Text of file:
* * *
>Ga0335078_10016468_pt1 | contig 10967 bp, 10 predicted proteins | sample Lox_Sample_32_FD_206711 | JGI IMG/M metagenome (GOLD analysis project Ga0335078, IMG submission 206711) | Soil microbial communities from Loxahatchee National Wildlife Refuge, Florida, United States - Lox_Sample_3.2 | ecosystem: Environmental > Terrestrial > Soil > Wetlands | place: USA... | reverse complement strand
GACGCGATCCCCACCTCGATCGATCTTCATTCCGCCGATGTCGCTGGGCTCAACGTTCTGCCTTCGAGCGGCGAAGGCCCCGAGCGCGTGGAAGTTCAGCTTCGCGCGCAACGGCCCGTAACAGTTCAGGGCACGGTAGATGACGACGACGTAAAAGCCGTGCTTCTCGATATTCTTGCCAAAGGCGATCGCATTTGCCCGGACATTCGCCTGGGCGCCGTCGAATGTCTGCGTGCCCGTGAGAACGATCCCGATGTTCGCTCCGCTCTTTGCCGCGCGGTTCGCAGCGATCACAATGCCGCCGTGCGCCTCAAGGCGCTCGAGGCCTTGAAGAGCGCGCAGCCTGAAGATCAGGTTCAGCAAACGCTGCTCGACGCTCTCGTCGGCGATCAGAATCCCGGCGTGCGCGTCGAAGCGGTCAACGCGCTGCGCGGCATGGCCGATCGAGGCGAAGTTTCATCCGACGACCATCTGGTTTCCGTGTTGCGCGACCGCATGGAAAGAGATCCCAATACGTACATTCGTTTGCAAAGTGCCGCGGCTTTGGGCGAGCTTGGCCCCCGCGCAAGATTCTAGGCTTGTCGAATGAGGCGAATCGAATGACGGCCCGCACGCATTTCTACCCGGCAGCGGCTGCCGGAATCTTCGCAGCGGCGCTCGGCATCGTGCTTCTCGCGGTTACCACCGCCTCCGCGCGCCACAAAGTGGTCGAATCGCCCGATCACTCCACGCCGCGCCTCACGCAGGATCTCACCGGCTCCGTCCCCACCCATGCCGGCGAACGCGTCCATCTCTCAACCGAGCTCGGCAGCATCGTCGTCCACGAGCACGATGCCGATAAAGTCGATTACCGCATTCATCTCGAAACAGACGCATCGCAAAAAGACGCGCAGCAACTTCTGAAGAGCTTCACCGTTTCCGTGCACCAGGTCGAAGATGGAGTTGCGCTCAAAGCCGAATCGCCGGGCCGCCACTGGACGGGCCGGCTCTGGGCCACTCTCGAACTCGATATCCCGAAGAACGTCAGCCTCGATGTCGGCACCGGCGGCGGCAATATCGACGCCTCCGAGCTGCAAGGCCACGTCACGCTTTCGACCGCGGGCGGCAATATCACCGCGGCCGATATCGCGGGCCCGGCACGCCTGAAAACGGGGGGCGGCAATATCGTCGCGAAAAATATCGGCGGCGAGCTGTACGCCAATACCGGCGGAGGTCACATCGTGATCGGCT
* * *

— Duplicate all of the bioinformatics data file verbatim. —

>Ga0335078_10016468_pt1 | contig 10967 bp, 10 predicted proteins | sample Lox_Sample_32_FD_206711 | JGI IMG/M metagenome (GOLD analysis project Ga0335078, IMG submission 206711) | Soil microbial communities from Loxahatchee National Wildlife Refuge, Florida, United States - Lox_Sample_3.2 | ecosystem: Environmental > Terrestrial > Soil > Wetlands | place: USA... | reverse complement strand
GACGCGATCCCCACCTCGATCGATCTTCATTCCGCCGATGTCGCTGGGCTCAACGTTCTGCCTTCGAGCGGCGAAGGCCCCGAGCGCGTGGAAGTTCAGCTTCGCGCGCAACGGCCCGTAACAGTTCAGGGCACGGTAGATGACGACGACGTAAAAGCCGTGCTTCTCGATATTCTTGCCAAAGGCGATCGCATTTGCCCGGACATTCGCCTGGGCGCCGTCGAATGTCTGCGTGCCCGTGAGAACGATCCCGATGTTCGCTCCGCTCTTTGCCGCGCGGTTCGCAGCGATCACAATGCCGCCGTGCGCCTCAAGGCGCTCGAGGCCTTGAAGAGCGCGCAGCCTGAAGATCAGGTTCAGCAAACGCTGCTCGACGCTCTCGTCGGCGATCAGAATCCCGGCGTGCGCGTCGAAGCGGTCAACGCGCTGCGCGGCATGGCCGATCGAGGCGAAGTTTCATCCGACGACCATCTGGTTTCCGTGTTGCGCGACCGCATGGAAAGAGATCCCAATACGTACATTCGTTTGCAAAGTGCCGCGGCTTTGGGCGAGCTTGGCCCCCGCGCAAGATTCTAGGCTTGTCGAATGAGGCGAATCGAATGACGGCCCGCACGCATTTCTACCCGGCAGCGGCTGCCGGAATCTTCGCAGCGGCGCTCGGCATCGTGCTTCTCGCGGTTACCACCGCCTCCGCGCGCCACAAAGTGGTCGAATCGCCCGATCACTCCACGCCGCGCCTCACGCAGGATCTCACCGGCTCCGTCCCCACCCATGCCGGCGAACGCGTCCATCTCTCAACCGAGCTCGGCAGCATCGTCGTCCACGAGCACGATGCCGATAAAGTCGATTACCGCATTCATCTCGAAACAGACGCATCGCAAAAAGACGCGCAGCAACTTCTGAAGAGCTTCACCGTTTCCGTGCACCAGGTCGAAGATGGAGTTGCGCTCAAAGCCGAATCGCCGGGCCGCCACTGGACGGGCCGGCTCTGGGCCACTCTCGAACTCGATATCCCGAAGAACGTCAGCCTCGATGTCGGCACCGGCGGCGGCAATATCGACGCCTCCGAGCTGCAAGGCCACGTCACGCTTTCGACCGCGGGCGGCAATATCACCGCGGCCGATATCGCGGGCCCGGCACGCCTGAAAACGGGGGGCGGCAATATCGTCGCGAAAAATATCGGCGGCGAGCTGTACGCCAATACCGGCGGAGGTCACATCGTGATCGGCT